Although it hasn’t been built yet, the new Texas Rangers ballpark is going to be an insane burden on the taxpayers. But let’s backtrack for a second. Why do the Rangers, who have played in Globe Life Park (previously known as The Ballpark in Arlington) since it opened in 1994, need a brand-new stadium? Their old one isn’t even 25 years old yet and has every modern amenity that fans would want.
The sales pitch that the Rangers put on the residents is that they need a retractable roof for those muggy Texas days. The voters approved the deal, which is estimated to put an astronomical $1.6 billion in cost onto the taxpayers over the next 30 years. But enjoy your retractable roof, right?
3. The new Milwaukee Bucks’ stadium
Wisconsin governor Scott Walker’s theory on government is a “slash the budget and no handouts” sort of style. So it was curious when Walker slashed $250 million from Wisconsin’s higher education budget – inevitably raising costs on college kids – only to turn around and give that same total in a handout to billionaire hedge fund managers for a new Milwaukee Bucks stadium.
It was gutsy of Walker to be so blunt and clear in his priorities, but it runs counter to what he would tell his constituents is his political belief. Not only has this move made Walker one of the more unpopular governors in the United States, but it has saddled Wisconsin’s shrinking middle class with the bill for a stadium that makes rich people even richer.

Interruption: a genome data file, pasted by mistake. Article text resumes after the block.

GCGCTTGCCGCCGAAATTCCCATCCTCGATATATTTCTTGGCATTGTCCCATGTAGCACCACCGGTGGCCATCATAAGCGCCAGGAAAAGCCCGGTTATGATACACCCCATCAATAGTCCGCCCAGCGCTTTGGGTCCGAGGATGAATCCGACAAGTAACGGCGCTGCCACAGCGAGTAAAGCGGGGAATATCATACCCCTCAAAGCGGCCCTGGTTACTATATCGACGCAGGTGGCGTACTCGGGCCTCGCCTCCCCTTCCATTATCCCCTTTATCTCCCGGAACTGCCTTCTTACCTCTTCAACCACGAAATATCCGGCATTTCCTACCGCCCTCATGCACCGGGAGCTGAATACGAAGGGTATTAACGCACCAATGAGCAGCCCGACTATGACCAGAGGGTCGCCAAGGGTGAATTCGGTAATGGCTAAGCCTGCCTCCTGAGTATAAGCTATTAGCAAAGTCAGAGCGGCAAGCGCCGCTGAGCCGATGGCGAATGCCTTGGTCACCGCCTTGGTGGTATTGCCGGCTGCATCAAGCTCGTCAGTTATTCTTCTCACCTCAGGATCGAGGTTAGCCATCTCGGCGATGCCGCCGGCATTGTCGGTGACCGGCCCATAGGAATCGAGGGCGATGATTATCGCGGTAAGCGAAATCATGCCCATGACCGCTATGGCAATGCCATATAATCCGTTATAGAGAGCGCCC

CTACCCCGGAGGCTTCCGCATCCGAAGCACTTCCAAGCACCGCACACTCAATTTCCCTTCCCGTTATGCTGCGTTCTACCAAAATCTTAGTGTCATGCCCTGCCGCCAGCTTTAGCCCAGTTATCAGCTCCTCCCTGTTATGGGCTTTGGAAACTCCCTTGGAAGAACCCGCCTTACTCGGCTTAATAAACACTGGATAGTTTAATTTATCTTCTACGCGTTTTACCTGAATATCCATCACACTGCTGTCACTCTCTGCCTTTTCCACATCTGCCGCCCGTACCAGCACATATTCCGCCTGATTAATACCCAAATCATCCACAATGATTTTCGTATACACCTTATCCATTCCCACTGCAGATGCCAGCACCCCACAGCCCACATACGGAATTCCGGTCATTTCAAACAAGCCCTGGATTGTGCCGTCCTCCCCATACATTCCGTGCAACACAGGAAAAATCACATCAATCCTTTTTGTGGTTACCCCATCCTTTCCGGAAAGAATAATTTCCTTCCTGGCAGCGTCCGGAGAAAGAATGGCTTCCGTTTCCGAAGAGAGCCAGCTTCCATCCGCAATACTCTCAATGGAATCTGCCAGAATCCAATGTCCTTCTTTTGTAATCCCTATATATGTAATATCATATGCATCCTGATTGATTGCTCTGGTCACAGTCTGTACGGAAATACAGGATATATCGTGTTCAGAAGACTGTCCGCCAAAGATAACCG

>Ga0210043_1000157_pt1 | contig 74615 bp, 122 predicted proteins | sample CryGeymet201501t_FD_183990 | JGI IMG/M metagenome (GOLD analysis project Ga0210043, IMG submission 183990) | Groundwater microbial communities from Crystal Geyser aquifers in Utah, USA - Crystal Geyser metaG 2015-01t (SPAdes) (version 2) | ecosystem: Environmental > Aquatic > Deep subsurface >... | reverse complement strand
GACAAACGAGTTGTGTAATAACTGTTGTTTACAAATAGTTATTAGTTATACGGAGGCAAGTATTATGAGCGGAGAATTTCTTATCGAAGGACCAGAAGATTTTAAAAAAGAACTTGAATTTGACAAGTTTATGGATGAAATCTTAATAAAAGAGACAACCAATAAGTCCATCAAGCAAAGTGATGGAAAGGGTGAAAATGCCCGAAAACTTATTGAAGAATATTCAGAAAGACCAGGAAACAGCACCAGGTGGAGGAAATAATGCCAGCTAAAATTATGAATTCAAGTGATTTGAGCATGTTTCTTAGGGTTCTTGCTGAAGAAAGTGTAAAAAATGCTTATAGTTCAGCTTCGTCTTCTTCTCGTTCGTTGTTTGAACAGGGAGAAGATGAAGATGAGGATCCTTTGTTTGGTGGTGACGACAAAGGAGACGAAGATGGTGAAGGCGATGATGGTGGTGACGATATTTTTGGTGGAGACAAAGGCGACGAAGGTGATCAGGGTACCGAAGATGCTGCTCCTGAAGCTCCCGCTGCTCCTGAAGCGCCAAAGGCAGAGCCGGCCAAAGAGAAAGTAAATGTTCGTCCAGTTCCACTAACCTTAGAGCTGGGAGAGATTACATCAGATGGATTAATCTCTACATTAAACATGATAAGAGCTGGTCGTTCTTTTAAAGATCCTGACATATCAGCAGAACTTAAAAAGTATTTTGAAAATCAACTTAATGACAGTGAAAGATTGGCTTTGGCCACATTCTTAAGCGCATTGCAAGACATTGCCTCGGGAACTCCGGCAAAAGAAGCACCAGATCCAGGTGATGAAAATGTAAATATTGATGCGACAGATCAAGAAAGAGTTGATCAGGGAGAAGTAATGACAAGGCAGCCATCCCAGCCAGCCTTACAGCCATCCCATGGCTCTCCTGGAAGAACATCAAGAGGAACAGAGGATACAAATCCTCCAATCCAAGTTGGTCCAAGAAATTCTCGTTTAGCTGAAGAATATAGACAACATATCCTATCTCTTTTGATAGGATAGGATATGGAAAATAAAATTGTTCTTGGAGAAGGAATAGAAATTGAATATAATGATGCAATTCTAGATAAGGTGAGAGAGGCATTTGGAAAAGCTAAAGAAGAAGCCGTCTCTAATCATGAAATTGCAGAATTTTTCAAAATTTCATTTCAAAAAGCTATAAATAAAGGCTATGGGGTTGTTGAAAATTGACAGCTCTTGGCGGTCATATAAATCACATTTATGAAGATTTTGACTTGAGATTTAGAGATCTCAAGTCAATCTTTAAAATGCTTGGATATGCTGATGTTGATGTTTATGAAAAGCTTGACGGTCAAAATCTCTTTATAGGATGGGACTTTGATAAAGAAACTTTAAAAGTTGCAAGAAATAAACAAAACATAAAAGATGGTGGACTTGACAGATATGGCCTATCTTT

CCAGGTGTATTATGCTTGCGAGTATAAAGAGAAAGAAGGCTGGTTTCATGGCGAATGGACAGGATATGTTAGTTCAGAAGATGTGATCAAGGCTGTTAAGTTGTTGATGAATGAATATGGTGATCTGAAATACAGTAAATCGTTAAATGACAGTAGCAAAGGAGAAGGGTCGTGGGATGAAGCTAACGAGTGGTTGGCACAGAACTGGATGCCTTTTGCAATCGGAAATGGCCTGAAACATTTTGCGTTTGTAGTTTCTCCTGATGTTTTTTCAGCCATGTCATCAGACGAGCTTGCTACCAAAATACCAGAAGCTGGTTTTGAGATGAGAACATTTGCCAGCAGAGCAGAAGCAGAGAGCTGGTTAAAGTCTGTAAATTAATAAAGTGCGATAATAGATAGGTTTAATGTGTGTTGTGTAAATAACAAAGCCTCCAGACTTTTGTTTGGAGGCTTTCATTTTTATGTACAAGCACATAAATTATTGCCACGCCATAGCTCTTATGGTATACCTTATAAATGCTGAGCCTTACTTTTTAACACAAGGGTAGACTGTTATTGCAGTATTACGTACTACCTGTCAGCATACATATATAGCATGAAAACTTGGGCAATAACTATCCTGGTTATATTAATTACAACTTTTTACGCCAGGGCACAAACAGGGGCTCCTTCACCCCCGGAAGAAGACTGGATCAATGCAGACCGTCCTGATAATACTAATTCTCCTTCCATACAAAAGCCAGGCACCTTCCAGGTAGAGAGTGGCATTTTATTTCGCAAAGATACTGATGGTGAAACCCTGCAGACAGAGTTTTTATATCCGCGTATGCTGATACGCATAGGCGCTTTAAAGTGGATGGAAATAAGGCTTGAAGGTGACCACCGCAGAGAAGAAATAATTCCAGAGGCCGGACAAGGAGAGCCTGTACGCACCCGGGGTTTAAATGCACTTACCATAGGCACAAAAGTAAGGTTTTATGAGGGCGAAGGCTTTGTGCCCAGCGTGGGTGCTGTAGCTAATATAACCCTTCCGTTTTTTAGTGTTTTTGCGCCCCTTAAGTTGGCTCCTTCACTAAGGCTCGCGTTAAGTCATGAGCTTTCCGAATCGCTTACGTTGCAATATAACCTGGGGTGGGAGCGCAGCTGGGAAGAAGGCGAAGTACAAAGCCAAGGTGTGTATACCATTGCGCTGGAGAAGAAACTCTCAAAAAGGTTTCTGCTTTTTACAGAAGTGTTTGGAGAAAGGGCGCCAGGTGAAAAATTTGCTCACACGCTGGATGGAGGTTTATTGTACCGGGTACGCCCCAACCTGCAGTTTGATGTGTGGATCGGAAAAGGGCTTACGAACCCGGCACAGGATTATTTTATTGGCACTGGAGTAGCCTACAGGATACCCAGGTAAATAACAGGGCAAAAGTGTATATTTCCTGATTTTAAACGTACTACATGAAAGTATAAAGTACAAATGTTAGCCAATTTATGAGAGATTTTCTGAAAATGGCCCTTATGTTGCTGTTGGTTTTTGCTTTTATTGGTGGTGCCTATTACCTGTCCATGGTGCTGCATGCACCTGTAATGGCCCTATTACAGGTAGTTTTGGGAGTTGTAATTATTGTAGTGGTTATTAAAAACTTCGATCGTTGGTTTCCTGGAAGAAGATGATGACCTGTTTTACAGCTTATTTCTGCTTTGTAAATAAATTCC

2. SunTrust Field in Atlanta
The Atlanta Braves moved into their beautiful, brand-new stadium this year. SunTrust Park replaces Turner Field, which was built in 1997 and was home to the Braves for just 20 years. Ignoring the fact that the Braves really didn’t need a new stadium at all, they also strong-armed the local politicians into what is being regarded as one of the worst stadium deals in history.
The park is estimated to cost the taxpayers somewhere in the vicinity of $400 million in total, all so that the team can have a state of the art palace in the suburbs. The deal actually took away $40 million that had been earmarked for new parks in Atlanta, forcing the residents to have to deal with a tax increase if they want their parks money back. It’s just the first year, and already this situation is ugly.
1. Marlins Park in Miami
Miami Marlins owner Jeffrey Loria is a con man. Loria signed players such as Mark Buehrle and Jose Reyes to big contracts, and brought in manager Ozzie Guillen to draw more fan interest and help sell the public on funding around 80 percent of the bill for his new ballpark. Shortly after Marlins Park opened in 2012, Loria cast Buehrle, Reyes, and Guillen aside and slashed the payroll.
Even worse is that the $600 million owed by the county – and thus, the taxpayers – on Marlins Park actually ends up closer to $2.4 billion over the course of 40 years. It’s not all bad news for baseball fans in southern Florida, however. Loria is currently in the process of attempting to sell the team, which might actually mean an owner that cares more about winning than making a quick buck. Although, the relatively new taxpayer funded ballpark will likely help earn Loria a pretty penny on the sale.